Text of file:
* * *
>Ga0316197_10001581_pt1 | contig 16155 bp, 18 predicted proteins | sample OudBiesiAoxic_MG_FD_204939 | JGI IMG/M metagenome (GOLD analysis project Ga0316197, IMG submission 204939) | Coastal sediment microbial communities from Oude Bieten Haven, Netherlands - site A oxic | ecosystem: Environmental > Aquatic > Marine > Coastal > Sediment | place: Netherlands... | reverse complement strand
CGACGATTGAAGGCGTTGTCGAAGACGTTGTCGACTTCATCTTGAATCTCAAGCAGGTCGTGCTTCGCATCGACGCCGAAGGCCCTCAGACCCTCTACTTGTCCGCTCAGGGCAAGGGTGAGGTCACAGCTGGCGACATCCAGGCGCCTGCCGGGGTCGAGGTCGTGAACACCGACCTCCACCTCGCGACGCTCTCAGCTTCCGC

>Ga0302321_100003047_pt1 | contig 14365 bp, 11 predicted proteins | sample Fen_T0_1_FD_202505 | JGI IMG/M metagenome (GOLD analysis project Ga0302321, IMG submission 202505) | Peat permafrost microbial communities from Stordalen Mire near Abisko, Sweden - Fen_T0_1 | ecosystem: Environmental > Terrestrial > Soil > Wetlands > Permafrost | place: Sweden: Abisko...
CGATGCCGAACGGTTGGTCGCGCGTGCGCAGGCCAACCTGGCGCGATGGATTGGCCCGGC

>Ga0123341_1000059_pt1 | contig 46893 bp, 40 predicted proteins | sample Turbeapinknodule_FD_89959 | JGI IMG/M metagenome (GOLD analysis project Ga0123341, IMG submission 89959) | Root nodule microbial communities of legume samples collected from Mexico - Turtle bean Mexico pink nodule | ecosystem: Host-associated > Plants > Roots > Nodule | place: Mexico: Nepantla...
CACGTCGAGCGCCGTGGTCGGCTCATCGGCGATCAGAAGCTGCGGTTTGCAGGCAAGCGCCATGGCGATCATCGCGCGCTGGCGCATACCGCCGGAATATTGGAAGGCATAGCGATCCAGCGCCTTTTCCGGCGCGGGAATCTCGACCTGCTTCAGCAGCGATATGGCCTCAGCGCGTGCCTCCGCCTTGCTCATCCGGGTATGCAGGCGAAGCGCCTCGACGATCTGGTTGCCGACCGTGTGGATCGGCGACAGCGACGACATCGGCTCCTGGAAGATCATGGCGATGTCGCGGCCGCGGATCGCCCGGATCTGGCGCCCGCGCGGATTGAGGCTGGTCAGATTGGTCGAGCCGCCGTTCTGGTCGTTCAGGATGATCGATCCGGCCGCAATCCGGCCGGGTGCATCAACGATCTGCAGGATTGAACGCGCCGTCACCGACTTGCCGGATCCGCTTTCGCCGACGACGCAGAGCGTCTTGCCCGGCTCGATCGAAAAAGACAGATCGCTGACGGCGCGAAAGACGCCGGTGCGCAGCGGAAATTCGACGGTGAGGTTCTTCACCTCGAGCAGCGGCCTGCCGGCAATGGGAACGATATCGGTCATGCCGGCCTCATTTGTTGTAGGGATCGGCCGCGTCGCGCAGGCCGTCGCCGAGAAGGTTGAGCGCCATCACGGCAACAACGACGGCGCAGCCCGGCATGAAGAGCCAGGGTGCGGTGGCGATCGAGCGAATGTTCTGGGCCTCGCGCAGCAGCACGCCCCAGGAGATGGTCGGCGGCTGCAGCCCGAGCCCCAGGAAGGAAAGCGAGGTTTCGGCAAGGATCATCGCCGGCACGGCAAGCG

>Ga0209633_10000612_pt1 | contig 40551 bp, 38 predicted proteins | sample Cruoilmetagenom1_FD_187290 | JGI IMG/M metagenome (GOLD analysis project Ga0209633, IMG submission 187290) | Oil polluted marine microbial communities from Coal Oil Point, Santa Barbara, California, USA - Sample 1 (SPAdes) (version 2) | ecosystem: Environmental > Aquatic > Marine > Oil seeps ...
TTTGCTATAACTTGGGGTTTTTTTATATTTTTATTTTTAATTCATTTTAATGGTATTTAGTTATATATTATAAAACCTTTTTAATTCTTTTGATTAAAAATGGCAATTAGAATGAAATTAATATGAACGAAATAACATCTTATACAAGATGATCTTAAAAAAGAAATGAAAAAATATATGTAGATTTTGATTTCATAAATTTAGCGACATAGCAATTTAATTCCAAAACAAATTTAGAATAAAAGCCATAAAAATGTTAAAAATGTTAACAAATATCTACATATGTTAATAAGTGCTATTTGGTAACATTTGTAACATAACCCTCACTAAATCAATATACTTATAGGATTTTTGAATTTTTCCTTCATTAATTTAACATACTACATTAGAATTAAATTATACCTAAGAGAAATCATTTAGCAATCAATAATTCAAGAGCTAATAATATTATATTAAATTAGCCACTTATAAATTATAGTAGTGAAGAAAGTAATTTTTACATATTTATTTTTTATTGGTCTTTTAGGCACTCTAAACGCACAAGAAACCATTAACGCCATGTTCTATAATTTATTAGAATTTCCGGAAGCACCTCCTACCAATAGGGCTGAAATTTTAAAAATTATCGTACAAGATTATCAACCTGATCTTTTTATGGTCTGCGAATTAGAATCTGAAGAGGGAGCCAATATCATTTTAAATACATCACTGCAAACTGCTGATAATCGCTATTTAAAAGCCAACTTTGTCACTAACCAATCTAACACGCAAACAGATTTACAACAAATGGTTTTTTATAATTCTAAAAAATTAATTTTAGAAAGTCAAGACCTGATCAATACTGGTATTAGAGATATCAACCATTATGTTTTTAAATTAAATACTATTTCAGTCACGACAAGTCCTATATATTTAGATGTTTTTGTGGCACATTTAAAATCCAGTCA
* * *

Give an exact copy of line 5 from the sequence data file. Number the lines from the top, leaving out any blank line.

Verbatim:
>Ga0123341_1000059_pt1 | contig 46893 bp, 40 predicted proteins | sample Turbeapinknodule_FD_89959 | JGI IMG/M metagenome (GOLD analysis project Ga0123341, IMG submission 89959) | Root nodule microbial communities of legume samples collected from Mexico - Turtle bean Mexico pink nodule | ecosystem: Host-associated > Plants > Roots > Nodule | place: Mexico: Nepantla...